#EqualPayDay Is All About Women. Here’s How That’s Unfair

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Jena Greene Reporter
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Out of the dark cracks in Hollywood and across the leading tech, entertainment, and media industries, social movements and trendy hashtags have emerged in the name of cultural advancement.

Just this year, we’ve seen #MeToo, Time’s Up, Build Bridges Not Walls, and #RefugeesWelcome. While these movements aim to serve different demographics, they have one thing in common; they’re intended to lift up the perceived downtrodden – whether they’re women, immigrants, or sexual assault survivors – and bring them into the light of equality.

But #EqualPayDay is different. Rather than following a colorblind or gender neutral narrative, #EqualPayDay seeks to emphasize the differences between two disparate groups: men and women.

It’s odd, really, that a movement typically associated with left-leaning activism is so bent on the difference between a man and a woman. Haven’t we been told for years now that there’s no real difference between the two? That, when it comes to sex, biology is just a social construct with no real meaning? I thought men could be women and vice versa. Bathrooms, makeup, and identifying pronouns were supposed to be as fluid as an ice cream cone on an August day.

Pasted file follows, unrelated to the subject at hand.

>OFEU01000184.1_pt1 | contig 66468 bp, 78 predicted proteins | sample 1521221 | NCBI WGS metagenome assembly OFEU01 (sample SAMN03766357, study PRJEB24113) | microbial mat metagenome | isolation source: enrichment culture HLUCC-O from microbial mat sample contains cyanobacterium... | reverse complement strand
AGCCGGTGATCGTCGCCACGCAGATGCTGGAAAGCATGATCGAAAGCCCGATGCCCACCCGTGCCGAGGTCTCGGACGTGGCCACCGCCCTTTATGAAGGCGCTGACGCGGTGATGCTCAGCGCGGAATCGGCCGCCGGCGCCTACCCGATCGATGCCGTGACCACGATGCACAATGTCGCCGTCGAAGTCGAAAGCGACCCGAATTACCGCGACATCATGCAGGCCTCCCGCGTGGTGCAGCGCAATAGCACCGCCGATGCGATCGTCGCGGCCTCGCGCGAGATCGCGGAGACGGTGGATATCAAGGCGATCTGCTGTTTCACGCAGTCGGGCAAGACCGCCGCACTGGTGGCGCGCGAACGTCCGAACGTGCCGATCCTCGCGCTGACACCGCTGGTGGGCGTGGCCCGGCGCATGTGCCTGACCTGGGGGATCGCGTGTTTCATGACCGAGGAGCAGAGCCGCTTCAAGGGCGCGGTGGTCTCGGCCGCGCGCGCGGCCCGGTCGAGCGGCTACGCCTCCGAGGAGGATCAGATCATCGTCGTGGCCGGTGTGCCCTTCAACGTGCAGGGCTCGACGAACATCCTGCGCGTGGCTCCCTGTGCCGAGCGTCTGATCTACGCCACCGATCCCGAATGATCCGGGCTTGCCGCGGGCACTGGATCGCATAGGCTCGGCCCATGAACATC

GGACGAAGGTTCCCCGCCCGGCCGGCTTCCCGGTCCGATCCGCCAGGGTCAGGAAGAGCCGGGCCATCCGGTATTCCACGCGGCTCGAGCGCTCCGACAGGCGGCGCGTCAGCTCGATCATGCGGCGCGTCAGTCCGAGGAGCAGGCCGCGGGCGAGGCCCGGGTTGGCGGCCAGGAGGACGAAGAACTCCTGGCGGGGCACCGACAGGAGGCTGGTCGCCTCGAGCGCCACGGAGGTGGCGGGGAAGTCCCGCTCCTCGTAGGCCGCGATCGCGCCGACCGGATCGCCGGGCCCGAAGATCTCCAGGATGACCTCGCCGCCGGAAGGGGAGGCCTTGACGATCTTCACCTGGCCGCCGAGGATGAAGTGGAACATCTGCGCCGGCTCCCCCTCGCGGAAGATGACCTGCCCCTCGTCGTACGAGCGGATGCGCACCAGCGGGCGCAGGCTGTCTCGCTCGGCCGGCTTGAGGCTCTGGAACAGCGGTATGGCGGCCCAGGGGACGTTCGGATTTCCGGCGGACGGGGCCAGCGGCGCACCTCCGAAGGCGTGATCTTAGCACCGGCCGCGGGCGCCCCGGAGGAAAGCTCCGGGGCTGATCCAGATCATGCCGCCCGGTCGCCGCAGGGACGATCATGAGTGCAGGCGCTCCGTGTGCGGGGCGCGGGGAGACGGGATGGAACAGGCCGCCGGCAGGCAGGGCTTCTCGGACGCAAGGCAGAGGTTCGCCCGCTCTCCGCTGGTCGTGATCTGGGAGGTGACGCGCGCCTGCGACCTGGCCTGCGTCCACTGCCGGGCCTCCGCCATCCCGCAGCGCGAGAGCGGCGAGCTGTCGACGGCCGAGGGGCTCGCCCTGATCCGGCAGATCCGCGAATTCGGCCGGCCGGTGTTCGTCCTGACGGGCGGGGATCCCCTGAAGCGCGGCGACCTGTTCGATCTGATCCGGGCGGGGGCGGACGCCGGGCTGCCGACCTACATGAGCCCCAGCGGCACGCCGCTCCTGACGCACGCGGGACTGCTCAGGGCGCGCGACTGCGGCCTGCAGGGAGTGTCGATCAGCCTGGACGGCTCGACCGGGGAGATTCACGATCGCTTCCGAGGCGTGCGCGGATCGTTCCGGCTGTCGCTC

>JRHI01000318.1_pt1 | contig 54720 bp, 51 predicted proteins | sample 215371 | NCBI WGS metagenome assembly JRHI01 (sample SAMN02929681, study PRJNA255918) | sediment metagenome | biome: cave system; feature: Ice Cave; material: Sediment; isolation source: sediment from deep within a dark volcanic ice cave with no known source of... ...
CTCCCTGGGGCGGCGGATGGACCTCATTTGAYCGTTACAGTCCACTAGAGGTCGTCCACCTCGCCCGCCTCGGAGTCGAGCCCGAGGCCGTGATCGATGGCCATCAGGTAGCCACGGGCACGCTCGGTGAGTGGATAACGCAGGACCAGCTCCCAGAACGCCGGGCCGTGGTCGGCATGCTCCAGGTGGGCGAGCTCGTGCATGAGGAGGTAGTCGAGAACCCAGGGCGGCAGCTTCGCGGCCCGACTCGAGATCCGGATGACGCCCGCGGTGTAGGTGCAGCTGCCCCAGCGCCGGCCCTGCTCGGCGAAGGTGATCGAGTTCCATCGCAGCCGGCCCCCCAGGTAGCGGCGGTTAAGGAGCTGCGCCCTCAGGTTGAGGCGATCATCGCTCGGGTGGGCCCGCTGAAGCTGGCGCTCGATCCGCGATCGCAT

But on Equal Pay Day, which seeks to highlight the gender wage gap, men and women couldn’t be more different. Feminists – who normally advocate for self-sufficiency and power – suddenly become helpless waifs beholden to greedy and authoritative men. They hit on age-old talking points, claiming women make 80 cents on the dollar. Just one Google search for “gender pay gap” returns hundreds of thousands of results. Sociologists, female entrepreneurs, and male apologists wax poetic on the injustice, and demand that some nebulous man in charge fixes the difference immediately.

We know that, as it stands currently, female millennials are actually starting to out-earn their male counterparts. But why is the movement only focusing on the male-female divide? What happened to race? Have publications touting the virtues of #EqualPayDay, like Cosmo and Vulture, suddenly forgotten about the black and Asian men who make significantly less than their white counterparts?

Why stop at women? What will come of national awareness days like today once that gender wage gap is theoretically “closed?” It’s truly reckless to simply advocate for one interest group. We can’t have an entire hashtag suddenly dry up. Somebody needs to fix this immediately. Maybe that same guy in charge of unfairly paying all the women.

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